The Best Funeral in Recent Memory

by: Stephanie Roush

July 19, 2012

“When you start a band do you imagine how it will end?” asks Chuck Klosterman to James Murphy. The simple answer is no. In the LCD Soundsystem documentary, “Shut Up and Play the Hits,” chronicling the band’s final 48 hours, James Murphy makes it clear that he had no notion of the fame the band would eventually receive. No one did. And thus, the band’s final sold-out Madison Square Garden show is all the more poignant.

LCD Soundsystem at MSG
Photo by Veronique Lee

In a completely packed theater at the Brooklyn Academy of Music last night, I joined thousands of LCD Soundsystem fans around the country in viewing the one-night-only showing of the closest thing the band will ever have to an obituary. Opening with “Dance Yrself Clean” the audience immediately responded to the film’s canny ability to transport the audience to those final moments.

Half way through this first song, I whispered under my breath how amazing it would have been to be there in the flesh. “I was there,” said the man sitting next to me, “you have no idea what it was like.” All of the sudden I was filled with the sense that most of the young Brooklyn audience had been there and that the film was merely a opportunity to remember an experience never to be recreated.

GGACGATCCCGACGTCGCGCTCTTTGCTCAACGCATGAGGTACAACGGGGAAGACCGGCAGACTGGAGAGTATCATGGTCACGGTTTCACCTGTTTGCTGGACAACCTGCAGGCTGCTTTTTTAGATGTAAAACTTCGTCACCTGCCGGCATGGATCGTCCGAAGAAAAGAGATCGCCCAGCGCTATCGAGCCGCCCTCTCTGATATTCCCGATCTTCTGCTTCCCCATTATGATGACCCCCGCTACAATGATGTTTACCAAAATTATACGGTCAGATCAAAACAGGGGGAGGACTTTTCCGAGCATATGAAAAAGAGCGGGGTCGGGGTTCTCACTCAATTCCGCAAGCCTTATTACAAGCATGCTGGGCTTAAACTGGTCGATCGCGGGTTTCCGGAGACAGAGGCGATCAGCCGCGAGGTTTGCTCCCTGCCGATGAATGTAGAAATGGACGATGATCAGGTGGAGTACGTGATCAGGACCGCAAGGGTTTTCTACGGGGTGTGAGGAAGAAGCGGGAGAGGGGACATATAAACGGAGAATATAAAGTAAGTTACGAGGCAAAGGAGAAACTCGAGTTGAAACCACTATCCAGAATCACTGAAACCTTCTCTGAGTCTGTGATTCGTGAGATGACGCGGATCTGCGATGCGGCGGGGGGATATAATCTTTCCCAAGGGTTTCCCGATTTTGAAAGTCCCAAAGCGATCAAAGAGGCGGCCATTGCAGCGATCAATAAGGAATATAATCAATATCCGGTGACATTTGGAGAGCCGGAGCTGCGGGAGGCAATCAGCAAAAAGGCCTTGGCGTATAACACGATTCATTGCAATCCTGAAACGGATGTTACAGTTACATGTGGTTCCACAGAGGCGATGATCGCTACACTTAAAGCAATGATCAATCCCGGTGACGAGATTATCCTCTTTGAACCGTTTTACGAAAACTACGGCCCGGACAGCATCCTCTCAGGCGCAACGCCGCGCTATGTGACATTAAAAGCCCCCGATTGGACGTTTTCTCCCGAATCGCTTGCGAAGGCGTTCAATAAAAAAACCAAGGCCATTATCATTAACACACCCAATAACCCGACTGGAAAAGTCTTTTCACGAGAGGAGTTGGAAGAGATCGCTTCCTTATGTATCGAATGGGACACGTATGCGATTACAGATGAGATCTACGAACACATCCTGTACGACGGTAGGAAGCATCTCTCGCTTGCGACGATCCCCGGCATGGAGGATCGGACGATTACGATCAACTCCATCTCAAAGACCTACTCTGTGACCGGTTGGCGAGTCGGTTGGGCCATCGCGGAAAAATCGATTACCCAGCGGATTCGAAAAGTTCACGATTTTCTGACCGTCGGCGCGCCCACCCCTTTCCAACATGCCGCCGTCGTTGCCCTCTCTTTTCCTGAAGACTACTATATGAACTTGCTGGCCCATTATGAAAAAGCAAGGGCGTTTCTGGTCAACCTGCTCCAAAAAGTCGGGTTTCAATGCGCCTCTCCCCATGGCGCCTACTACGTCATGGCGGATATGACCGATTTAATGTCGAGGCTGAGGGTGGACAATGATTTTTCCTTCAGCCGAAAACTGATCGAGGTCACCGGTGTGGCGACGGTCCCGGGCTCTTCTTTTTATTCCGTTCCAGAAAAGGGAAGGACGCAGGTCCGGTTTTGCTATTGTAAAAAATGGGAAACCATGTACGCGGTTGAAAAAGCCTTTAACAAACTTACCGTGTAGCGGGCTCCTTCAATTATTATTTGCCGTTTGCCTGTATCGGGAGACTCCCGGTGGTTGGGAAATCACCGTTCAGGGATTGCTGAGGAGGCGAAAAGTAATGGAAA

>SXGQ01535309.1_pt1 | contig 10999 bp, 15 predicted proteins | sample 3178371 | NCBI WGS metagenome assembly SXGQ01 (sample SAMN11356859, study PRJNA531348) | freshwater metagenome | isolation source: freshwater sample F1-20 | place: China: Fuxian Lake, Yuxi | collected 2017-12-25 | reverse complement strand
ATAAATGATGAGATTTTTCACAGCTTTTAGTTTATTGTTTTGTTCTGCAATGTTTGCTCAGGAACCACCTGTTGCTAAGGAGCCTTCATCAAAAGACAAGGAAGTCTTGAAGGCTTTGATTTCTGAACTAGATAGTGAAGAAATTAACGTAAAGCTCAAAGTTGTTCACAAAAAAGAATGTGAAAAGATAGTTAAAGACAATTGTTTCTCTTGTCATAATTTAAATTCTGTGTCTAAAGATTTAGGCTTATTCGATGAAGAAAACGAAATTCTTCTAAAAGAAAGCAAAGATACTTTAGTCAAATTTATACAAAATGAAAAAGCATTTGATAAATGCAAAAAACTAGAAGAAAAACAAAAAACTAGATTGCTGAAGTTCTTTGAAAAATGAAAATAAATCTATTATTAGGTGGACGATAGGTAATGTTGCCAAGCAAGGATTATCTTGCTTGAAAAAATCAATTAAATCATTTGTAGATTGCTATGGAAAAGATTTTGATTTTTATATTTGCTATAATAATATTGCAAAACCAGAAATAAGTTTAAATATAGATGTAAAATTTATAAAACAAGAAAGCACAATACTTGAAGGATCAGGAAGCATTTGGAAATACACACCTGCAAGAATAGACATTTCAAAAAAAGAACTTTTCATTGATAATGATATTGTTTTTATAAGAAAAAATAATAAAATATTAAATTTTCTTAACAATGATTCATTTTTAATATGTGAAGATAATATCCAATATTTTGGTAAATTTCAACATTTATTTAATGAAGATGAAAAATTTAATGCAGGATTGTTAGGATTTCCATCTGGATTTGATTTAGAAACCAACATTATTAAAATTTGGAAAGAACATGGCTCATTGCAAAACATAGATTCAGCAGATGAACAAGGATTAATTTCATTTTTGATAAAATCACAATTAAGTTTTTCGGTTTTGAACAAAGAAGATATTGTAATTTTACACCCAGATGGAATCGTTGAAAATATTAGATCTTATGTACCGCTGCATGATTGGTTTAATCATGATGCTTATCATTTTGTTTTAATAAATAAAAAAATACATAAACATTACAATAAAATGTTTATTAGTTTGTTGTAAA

The sound mixing and quality was poor, but maybe intentionally so. The blatant imperfection of the audio track for the clips from the final show offered a more authentic sense of what it was like to be there. The cuts between the show and Murphy’s interview with Klosterman create dramatic contrast between Murphy’s life as a rockstar and Murphy’s life as an intellectual. As an audience we’re constantly reminded that he’s funny and witty, almost too smart for his own good.

“Shut Up and Play the Hits” is not a documentary about LCD Soundsystem. It’s a tribute to the end of one of the most beloved bands of our time. In the final scene, as Murphy sings “New York I Love You,” thousands of white balloons cascade down over the audience. Both onscreen and in the movie theater there was a palpable sense of the simultaneous joy and sadness of the moment. The camera pans over fans wrought with tears, and as a someone who loves the band, but wasn’t in attendance for their final show, I felt compelled to shed a tear as well because even onscreen and after-the-fact LCD Soundsystem puts on one hell of a show.



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